Election

QAnon explained: From fringe to mainstream?

Editor’s Note: This is the second part of the “QAnon explained” series.

What was previously considered a marginal community found in the depths of internet forums has turned into a mainstream ideology propagated all over social media, news outlets and even our political system.  

QAnon is a far right-wing group that claims President Donald Trump is waging a war against a cabal of pedophiles and Satan worshippers in government and the media. Although the conspiracy theory has circulated the web since 2017, it has recently gained attraction for several reasons like the COVID-19 pandemic and the approaching election.  

Daniel Bennett, professor of political science at John Brown University, explains how the conspiracy has easily infiltrated mainstream platforms like Facebook and Instagram. “I think anything that lines up with a preconceived set of beliefs is going to be more popular, and the pandemic is a good example of this,” he said. “The mere existence of the pandemic in the United States and its less-than-ideal response to it has the potential to be uncomfortable for a lot of folks who support the president.”

Despite efforts from social media platforms to restrict QAnon-related content—in August, Facebook removed over 1,500 groups and pages—QAnon continues to hijack virtual spaces. More recently, the movement has also taken over hashtags like #SaveTheChildren on Instagram, matching trending aesthetic posts on the platform.

As the conspiracy theory further spreads into mainstream media, the lines between what is factual and what is fake news get increasingly blurry. Josiah Wallace, associate professor of speech and theatre at JBU, said that “one of the challenges is that more people are susceptible to being curious about these things and sharing them than those of us who know about the conspiracy.” According to an article by Wired, even if the social networks’ policies try to prevent the spread of fake news, Q believers can potentially camouflage their messages or move to other unregulated platforms.

The problem behind QAnon’s increasing popularity becomes more relevant as the election nears its resolution. In order to placate disinformation, social networks place disclaimers for any posts containing political messages. However, QAnon adherents are found everywhere, even in Congress. According to a report by Al Jazeera, at least 24 congressional candidates have publicly supported the theories. “There are people running for Congress who are going to get elected because in their districts are a lot of QAnon believers,” Bennett said. “In that sense, it’s not going to leave our politics anytime soon.”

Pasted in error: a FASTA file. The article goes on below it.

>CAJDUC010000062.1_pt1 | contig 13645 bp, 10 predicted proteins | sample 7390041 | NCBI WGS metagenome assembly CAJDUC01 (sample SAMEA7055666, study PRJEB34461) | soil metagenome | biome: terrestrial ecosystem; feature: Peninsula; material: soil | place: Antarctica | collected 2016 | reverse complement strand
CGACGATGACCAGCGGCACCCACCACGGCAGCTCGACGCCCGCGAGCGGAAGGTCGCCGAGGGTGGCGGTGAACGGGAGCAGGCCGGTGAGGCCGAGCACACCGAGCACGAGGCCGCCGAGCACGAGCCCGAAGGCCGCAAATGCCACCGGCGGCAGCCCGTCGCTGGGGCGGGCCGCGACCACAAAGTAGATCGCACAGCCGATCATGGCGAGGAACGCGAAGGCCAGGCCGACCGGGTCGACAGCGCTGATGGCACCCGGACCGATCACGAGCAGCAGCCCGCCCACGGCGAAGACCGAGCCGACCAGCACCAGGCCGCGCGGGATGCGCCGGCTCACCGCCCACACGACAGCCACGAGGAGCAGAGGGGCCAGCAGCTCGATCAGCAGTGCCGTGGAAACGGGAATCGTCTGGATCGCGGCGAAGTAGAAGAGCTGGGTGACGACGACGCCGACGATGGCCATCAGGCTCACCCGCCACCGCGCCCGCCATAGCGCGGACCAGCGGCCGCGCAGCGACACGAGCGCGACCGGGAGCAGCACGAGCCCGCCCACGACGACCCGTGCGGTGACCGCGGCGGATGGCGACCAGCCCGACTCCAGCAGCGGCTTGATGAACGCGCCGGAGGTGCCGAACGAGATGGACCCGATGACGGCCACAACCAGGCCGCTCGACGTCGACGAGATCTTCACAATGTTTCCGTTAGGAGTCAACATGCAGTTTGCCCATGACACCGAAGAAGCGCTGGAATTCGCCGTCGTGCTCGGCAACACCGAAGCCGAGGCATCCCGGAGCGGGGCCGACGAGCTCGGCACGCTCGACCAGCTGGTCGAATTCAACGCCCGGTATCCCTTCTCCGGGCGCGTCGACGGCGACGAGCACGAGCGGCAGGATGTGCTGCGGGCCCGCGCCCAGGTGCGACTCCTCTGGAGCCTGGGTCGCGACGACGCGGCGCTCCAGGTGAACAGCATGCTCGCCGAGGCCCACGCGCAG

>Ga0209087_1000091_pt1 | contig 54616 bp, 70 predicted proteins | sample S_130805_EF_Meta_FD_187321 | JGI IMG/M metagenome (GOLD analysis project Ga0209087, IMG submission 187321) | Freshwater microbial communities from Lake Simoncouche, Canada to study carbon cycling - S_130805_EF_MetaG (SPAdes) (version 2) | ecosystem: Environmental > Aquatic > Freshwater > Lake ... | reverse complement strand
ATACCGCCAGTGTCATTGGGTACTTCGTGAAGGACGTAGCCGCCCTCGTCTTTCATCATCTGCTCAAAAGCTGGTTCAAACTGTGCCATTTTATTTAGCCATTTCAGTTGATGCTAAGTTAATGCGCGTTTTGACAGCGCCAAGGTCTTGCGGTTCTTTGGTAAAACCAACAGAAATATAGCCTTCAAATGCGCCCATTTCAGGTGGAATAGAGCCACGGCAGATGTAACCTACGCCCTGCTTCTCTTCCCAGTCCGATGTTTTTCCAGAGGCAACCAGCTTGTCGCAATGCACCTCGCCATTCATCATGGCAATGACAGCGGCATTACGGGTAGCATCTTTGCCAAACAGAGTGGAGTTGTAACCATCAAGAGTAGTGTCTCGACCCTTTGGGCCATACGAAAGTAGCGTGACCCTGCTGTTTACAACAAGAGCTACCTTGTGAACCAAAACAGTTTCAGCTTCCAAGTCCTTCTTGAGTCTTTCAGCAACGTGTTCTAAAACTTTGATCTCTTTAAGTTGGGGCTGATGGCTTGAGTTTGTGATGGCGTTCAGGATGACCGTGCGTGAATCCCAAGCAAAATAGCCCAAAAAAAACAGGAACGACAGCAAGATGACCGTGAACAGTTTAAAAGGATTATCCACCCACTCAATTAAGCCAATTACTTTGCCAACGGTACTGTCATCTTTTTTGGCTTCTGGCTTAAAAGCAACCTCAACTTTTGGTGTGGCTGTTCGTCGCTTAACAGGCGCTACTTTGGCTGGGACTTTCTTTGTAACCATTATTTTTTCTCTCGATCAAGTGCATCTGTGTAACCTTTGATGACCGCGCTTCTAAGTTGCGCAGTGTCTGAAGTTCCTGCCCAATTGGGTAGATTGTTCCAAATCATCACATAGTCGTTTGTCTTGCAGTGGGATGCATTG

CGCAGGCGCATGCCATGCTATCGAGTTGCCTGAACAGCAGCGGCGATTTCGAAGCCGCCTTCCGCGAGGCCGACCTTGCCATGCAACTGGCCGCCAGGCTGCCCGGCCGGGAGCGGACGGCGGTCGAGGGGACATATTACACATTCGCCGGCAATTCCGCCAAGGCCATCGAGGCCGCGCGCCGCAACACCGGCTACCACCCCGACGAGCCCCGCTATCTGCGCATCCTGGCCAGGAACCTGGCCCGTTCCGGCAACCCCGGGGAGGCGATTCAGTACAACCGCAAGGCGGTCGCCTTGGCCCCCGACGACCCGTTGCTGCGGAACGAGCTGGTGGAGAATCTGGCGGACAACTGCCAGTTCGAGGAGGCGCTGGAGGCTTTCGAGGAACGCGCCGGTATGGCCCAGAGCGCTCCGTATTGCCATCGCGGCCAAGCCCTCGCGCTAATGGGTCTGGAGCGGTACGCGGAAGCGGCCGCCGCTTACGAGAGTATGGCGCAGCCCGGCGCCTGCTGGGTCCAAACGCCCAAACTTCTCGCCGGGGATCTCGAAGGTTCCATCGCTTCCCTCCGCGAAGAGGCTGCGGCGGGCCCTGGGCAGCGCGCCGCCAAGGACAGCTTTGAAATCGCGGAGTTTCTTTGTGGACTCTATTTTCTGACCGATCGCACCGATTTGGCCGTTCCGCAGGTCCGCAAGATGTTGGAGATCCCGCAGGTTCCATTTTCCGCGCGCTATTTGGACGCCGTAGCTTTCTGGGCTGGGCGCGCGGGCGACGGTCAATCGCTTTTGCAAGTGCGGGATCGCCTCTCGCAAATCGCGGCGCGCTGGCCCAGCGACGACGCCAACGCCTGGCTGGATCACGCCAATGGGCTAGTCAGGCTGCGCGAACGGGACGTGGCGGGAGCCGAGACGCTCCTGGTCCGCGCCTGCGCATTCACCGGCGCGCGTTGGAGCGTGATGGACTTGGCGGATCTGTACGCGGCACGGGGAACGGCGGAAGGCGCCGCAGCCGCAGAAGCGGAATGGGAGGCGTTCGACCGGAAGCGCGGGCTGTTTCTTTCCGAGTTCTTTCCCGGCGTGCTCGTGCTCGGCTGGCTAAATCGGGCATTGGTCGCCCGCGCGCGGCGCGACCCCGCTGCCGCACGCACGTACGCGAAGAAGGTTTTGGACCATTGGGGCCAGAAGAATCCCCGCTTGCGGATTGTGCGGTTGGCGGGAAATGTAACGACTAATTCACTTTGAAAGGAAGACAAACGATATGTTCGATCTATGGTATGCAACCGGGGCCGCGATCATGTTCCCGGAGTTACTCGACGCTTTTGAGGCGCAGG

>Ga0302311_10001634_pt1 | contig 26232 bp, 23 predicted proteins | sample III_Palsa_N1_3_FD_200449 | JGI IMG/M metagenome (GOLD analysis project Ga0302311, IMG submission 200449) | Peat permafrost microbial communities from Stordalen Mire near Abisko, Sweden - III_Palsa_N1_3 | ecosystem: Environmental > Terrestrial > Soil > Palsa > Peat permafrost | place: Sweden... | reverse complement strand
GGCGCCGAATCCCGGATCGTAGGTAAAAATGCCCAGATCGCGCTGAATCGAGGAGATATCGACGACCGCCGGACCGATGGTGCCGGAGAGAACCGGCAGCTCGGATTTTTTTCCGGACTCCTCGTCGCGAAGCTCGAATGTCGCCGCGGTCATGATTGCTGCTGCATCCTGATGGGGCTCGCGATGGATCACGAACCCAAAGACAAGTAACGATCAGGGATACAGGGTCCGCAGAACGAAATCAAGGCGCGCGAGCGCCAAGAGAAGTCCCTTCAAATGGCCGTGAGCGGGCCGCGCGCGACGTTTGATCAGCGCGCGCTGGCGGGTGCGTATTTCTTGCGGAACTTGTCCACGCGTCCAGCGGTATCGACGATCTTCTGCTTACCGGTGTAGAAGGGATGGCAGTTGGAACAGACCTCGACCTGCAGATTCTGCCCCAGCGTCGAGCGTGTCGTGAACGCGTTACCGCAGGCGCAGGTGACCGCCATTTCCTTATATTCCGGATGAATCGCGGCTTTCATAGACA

While QAnon groups discuss alternatives to identify themselves in order to avoid content bans, how can the public distinguish facts from QAnon’s dangerous messages? David Vila, professor of religion and philosophy at JBU, said that it is important to not be gullible. “We ought to speak the truth, and that means doing research and finding where that information comes from,” he said. “If it’s reliable, even if it doesn’t agree with the things that we hold to be true, it’s important to speak truthfully.”

Though it is difficult to tell whether this conspiracy will continue to gain following after the election, Bennett said that critically consuming media is important to stop spreading fake information. “We need to be careful, whether it is QAnon or another belief system that seems to confirm what we have prior held in some way, that we don’t get comfortable with the easy explanations,” he said. “We do owe it to seek truth and not just rely upon information that doesn’t have a lot of credibility behind it.”

Given the Biblical language used in most of QAnon’s messages, such as “Great Awakening” and “Where We Go One, We Go All,” Christians should approach clickbait-y headlines with caution.

Bennett advises using Occam’s Razor principle when discerning sensationalist news. The principle states that, of two explanations that account for all the facts, the simpler one is more likely to be correct. “Oftentimes, explanations of what’s going on in the world are just a vast ring of conspiratorial beliefs,” he said. “For Christians who are called to be witnesses of Jesus, we discredit ourselves as soon as we start to get into this fringy world, and that’s potentially a danger.”


 Photos courtesy of Unsplash